Just because March for Life wasn’t making a faith-based argument, Leon said, didn’t mean it didn’t need protection. The Department of Health and Human Services had sought to accommodate groups with religious objections. Why shouldn’t it accommodate secular groups with the same convictions?

“The characteristic that warrants protection — an employment relationship based in part on a shared objection to abortifacients — is altogether separate from theism,” he wrote. “Stated differently, what HHS claims to be protecting is religious beliefs, when it actually is protecting a moral philosophy about the sanctity of life.”

March for Life praised the ruling.

“We are delighted that the court has ruled in our favor on this crucially important case,” March for Life President Jeanne Mancini said in a statement. “The government should not be allowed to force organizations like the March for Life to have health insurance with drugs and devices that can cause an abortion. We didn’t want to go to court but were backed into a corner and had no other options. As an American today I am grateful for the balance of powers.”

The ADF was also enthusiastic.

“Pro-life organizations should not be forced into betraying the very values they were established to advance,” Bowman said in a statement. “This is especially true of March for Life, which was founded to uphold life, not to assist in taking it. The government has no right to demand that organizations provide health insurance plan options that explicitly contradict their mission.”

But the progressive Web site ThinkProgress called it the “wackiest anti-birth control court decision to date” and a “significant escalation of the birth control wars.”

The ruling prevents HHS from demanding that March for Life provide contraception coverage or fining the organization for failing to do so. While an appeal by the government seems likely, the Obama administration had not announced its intentions late Monday.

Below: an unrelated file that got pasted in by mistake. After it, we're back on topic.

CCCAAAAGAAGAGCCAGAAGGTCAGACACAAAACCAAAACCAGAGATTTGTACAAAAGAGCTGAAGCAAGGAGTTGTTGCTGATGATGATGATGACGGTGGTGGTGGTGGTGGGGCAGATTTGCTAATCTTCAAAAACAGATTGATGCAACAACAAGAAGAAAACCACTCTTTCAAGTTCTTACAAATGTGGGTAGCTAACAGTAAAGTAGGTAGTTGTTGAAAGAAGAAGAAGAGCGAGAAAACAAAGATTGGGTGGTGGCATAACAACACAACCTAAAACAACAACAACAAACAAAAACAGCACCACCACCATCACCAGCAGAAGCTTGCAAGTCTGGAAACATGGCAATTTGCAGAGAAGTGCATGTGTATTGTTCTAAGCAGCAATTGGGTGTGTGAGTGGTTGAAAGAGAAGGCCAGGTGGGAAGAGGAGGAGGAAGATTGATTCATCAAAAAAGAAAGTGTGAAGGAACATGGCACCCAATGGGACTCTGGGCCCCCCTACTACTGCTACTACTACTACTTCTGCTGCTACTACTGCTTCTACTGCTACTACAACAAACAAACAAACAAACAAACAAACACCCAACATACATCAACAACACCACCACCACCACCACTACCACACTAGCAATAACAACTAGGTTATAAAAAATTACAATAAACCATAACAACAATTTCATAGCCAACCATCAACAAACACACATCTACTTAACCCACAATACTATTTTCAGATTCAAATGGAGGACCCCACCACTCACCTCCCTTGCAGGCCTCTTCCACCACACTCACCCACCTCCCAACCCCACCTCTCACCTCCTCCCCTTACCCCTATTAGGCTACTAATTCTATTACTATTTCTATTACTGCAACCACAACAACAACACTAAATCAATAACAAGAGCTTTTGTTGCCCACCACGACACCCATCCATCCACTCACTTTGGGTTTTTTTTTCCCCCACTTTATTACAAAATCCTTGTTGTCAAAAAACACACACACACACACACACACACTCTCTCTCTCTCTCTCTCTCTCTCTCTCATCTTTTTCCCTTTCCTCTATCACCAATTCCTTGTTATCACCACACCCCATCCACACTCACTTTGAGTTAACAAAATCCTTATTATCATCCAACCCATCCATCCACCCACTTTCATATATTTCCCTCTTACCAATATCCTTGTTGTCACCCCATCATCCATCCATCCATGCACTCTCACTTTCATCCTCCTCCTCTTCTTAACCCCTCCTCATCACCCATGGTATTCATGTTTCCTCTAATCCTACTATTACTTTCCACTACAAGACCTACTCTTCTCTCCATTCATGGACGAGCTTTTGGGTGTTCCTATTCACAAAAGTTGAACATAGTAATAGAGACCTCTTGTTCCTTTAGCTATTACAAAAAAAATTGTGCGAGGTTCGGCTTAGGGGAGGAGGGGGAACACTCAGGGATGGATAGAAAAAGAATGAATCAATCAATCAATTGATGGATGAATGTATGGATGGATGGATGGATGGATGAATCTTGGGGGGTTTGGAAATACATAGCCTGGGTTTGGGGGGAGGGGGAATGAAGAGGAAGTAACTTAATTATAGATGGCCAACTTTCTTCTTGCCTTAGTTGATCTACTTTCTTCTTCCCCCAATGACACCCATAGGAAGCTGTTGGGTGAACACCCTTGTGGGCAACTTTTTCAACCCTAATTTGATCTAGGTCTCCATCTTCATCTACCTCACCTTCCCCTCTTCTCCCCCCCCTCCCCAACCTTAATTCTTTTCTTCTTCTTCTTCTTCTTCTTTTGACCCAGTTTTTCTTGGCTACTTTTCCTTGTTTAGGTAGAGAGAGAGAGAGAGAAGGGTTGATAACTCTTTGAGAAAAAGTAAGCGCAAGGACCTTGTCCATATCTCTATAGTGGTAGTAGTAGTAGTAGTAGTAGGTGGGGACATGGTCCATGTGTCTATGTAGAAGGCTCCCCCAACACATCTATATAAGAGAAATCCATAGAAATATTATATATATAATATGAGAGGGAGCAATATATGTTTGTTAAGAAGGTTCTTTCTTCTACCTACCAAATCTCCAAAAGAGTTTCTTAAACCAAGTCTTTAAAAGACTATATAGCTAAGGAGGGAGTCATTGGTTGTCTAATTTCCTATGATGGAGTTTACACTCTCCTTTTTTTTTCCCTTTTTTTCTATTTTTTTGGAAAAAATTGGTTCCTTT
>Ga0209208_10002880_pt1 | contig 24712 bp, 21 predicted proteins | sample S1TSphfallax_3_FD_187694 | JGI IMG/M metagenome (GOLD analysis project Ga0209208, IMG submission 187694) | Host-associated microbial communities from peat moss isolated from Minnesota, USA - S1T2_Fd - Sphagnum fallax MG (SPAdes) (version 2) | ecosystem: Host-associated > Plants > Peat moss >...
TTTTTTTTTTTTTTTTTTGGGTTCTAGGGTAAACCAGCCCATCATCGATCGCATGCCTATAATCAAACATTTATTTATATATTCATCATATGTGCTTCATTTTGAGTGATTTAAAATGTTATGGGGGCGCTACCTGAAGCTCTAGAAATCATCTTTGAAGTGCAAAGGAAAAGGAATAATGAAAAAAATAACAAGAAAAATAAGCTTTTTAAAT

But Judge Leon didn’t stop there. In the lawsuit, two March for Life employees also claimed that, though they worked for a secular organization, they had personal, religious objections to the contraception mandate. On these grounds, they said, they shouldn’t have to buy into a plan that violated their faith.

“Defendants argue that the Mandate acts on employers and health plans, not individual employees, and therefore does not substantially burden employee plaintiffs’ exercise of religion,” Leon wrote. “… I disagree.”

March for Life’s employees were stuck, he said. If they bought into a company plan, they would run afoul of their faith. If they declined, they would run afoul of the Affordable Health Care Act.

“Employee plaintiffs are thus caught between the proverbial rock and a hard place,” Leon wrote. “They can either buy into and participate in a health insurance plan that includes the coverage they find objectionable and thereby violate their religious beliefs, or they can forgo health insurance altogether and thereby subject themselves to penalties for violating the ACA’s individual mandate.”

The HHS, in court documents, worried that such a ruling would lead to an administrative nightmare: the provision of countless insurance plans created to make sure no one was offended.

Leon didn’t care for this argument. He said the invisible hand of the free market would sort it all out.

“One particular religious accommodation may make actuarial sense, while another may not,” he wrote. “A company may even choose not to entertain possible changes as a matter of policy if it deems the cost of analysis too high. Those decisions can, and should, be left to private actors.”